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We failed him

I traveled with the 2000 Tour de France. Pantani and Armstrong's climbing battles and the post race comment clashes were the excitement of that tour. His personality and attacking style were what made him who he was and why we loved to talk about him. He will be missed by all who love the thrill and unpredictability of the sport of cycling.

I feel the bigger problem of performance drugs and the long term and post career effects on the mental state of the person need to be addressed by those who coach and train for the sport. There is continuing pressures for the riders to take drugs in order to compete in the pro level cycling world. If we continue to ignore this, we will lose more great people to the long term problems these drugs eventually bring to the person taking them. We failed Pantani, Jiminez, and many more.

I've enclosed a photo I took of Pantani at the 2000 TDF start line. To me, it show how vulnerable he looks even as he is hounded by the fans.

Cynthia Wilck
Tuesday, February 17, 2004

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Rest in peace Marco.

Erol Orhun
Stockholm, Sweden
Tuesday, February 17, 2004

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A myth

I am so sad. This is a great loss for cycling. It is terrible that Marco has been a victim of all these doping problems…the journalists have hassled him with all the problems of the sport and I think that no matter whose problems they were for them to handle his own situation like this with all the pressure, the mean articles and all the criticism it was all very, very difficult for one man to support. Marco paid a huge price for the entire world in these doping problems…He was a perfect scapegoat and still even if he did make these mistakes…cycling has lost a myth, a hero.

“Marco Pantani est parti seul a l’attaque dans un col ou personne ne le reprendera, personne.... adieu Marco »

A McNeill
Tuesday, February 17, 2004

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I was fortunate to see Marco Pantani race in the Giro a couple of years ago. Most startling was that despite his inability to compete well that year, it was nearly all the spectators were there expressly to see him. They screamed his name at every group of riders that passed, despite the fact that he was only one person in only one group. To his fans, he was clearly bigger than any one of us.

Near the end of his career, it was suggested by a number of cyclists that Pantani should talk more with his legs than with his mouth. It's heartbreaking to look back and see that once he stopped talking altogether, we had lost him.

Howard Parr
Sacramento, CA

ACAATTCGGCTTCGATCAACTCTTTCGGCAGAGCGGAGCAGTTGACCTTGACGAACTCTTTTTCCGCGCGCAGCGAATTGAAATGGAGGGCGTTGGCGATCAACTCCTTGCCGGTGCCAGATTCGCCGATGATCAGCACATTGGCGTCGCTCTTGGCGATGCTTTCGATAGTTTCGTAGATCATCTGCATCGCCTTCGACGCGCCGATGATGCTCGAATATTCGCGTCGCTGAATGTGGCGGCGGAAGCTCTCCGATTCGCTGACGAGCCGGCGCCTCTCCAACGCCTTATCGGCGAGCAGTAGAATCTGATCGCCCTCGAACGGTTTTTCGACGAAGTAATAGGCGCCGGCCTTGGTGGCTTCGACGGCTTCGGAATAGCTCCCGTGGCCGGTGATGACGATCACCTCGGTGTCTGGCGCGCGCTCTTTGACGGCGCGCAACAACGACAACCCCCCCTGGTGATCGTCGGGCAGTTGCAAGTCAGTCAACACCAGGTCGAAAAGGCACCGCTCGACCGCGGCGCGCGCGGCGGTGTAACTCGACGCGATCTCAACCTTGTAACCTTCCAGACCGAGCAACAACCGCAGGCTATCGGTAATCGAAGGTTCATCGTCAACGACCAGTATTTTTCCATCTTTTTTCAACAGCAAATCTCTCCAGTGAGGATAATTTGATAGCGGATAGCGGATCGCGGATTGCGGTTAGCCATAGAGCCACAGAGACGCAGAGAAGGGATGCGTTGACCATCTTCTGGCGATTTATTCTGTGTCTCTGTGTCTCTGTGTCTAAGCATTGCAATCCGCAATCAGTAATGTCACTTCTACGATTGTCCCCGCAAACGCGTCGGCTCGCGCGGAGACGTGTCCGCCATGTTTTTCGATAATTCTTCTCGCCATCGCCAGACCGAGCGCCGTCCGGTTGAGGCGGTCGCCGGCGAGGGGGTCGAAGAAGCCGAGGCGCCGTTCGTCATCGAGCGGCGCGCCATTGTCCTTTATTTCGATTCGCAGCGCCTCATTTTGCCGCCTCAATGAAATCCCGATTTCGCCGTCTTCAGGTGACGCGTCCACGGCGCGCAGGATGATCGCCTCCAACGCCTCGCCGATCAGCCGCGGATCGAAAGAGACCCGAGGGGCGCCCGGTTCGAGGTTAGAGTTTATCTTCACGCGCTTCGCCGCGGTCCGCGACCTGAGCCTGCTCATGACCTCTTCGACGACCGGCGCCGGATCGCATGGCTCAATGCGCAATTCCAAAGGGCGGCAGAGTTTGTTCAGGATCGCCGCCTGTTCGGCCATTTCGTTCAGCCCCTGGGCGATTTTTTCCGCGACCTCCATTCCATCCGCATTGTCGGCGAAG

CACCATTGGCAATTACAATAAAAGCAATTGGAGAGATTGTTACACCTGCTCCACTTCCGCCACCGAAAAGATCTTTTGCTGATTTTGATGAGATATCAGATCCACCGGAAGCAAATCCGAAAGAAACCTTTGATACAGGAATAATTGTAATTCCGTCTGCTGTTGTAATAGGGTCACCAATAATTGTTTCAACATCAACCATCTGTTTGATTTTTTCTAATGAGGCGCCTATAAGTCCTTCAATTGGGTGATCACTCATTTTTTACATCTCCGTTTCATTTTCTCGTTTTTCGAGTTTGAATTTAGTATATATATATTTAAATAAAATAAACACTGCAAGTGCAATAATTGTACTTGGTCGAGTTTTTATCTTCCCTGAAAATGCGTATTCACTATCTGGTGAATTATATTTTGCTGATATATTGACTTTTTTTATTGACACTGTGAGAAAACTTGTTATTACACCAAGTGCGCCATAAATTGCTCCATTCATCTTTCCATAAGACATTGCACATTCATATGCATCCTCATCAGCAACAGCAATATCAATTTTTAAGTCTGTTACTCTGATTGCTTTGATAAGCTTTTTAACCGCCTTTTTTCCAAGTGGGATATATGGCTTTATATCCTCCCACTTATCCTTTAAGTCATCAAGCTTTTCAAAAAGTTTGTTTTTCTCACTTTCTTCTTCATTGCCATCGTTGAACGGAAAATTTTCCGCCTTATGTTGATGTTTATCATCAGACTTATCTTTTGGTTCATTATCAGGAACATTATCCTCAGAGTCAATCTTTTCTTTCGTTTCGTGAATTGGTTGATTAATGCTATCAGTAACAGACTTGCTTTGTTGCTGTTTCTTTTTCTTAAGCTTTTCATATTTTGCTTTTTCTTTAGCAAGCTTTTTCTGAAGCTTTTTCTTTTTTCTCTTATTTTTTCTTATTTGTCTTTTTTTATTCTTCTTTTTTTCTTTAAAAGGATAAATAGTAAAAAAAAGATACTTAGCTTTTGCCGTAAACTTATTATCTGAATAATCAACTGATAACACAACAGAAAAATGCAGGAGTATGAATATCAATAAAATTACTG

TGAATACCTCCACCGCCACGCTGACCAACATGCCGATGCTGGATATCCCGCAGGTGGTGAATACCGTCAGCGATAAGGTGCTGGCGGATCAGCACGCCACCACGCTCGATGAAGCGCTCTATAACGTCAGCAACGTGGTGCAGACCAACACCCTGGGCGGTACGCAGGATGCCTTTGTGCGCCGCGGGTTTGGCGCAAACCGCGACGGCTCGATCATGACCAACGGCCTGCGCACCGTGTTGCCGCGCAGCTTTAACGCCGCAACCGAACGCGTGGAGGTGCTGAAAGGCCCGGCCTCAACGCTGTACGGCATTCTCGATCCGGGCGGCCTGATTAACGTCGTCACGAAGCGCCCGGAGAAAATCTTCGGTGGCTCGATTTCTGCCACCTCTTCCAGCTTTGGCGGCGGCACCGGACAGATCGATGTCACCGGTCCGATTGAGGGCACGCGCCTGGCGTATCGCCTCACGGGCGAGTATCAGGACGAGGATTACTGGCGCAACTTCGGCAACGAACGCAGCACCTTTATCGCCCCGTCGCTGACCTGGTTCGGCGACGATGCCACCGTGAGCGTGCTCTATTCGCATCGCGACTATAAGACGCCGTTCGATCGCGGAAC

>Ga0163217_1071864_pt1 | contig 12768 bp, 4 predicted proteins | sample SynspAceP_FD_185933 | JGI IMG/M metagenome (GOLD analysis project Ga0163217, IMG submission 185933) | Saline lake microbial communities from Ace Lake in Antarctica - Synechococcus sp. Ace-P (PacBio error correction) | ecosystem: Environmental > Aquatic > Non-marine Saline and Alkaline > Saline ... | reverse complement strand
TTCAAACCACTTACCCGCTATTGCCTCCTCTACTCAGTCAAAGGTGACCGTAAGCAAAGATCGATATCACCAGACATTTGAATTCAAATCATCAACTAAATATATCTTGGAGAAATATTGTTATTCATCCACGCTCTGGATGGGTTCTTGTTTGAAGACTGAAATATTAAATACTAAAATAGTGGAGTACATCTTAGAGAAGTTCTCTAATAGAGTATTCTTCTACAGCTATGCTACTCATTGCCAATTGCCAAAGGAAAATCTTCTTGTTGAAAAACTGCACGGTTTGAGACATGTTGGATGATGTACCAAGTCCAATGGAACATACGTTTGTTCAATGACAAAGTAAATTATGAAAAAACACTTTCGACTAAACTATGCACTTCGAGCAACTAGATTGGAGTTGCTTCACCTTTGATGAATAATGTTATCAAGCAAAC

Tuesday, February 17, 2004

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Thanks for the memories.

Rory J Wyley.
Tuesday, February 17, 2004

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Climber extraordinaire

I was holding out hope that Marco would gain the form he once had and to see him in the brightly colored peloton of the 2004 Season. To motivate me as a cyclist, I have been watching a lot of old race footage 1998, 1999 Tour de France, and 1998 and 2003 Giro. Nothing was more exciting then watching him sit amongst his team mates waiting for the moment to step on the gas. And when he stepped, he stepped or as the announcers say “dance on the pedals”. Marco was truly one of my favorites in the cycling world, for being a quiet man he spoke volumes when the hills turned upward.

I’ll never forget the time in the Giro when he dropped his chain, his team dropped back to pull him through the peloton, then he put the hammer down. Marco climbed like no other and me being a big fan of climbing the mountains I always have a vision of Marco in my head to make it a bit easier or faster to the top. Now faced with the fact that he will ride no more and that anticipation of seeing him this season is gone, I will never rid my mind of the images/thoughts that I have of him. He was a climber extraordinaire. Cycling will need to preserve his image and accomplishments as I will do the same.

Marco, thank you for everything and may you be at peace when you reach the summit. God Bless Il Pirata

Dan Wyszynski
Denver Colorado
Tuesday, February 17, 2004

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I loved The Pirate, and have been ashamed of many in pro cycling for abusing him as a scapegoat for their collective doping problems. "Let he who is without sin cast the first stone. "

Art Smith
Tuesday, February 17, 2004

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I know Pantani had been receiving medical attention for his mental problems, but perhaps if the various professional riders' associations and the UCI could offer some sort of anonymous and discreet counseling service he could have benefited from this service before his problems became too deep to resolve. The pressures of life, be it as professional sportsmen, or just ordinary individuals, are huge and everybody should have access to someone who can help with emotional problems. Not everybody can talk to family or friends and people whose career sees them constantly staying in hotels and on the move have little chance to discuss any weighty problems. Lots of large commercial corporations and public institutions such as the police or teaching professions have these facilities so why not cycling?

Marco di Gavano
Tuesday, February 17, 2004

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The glory and the swagger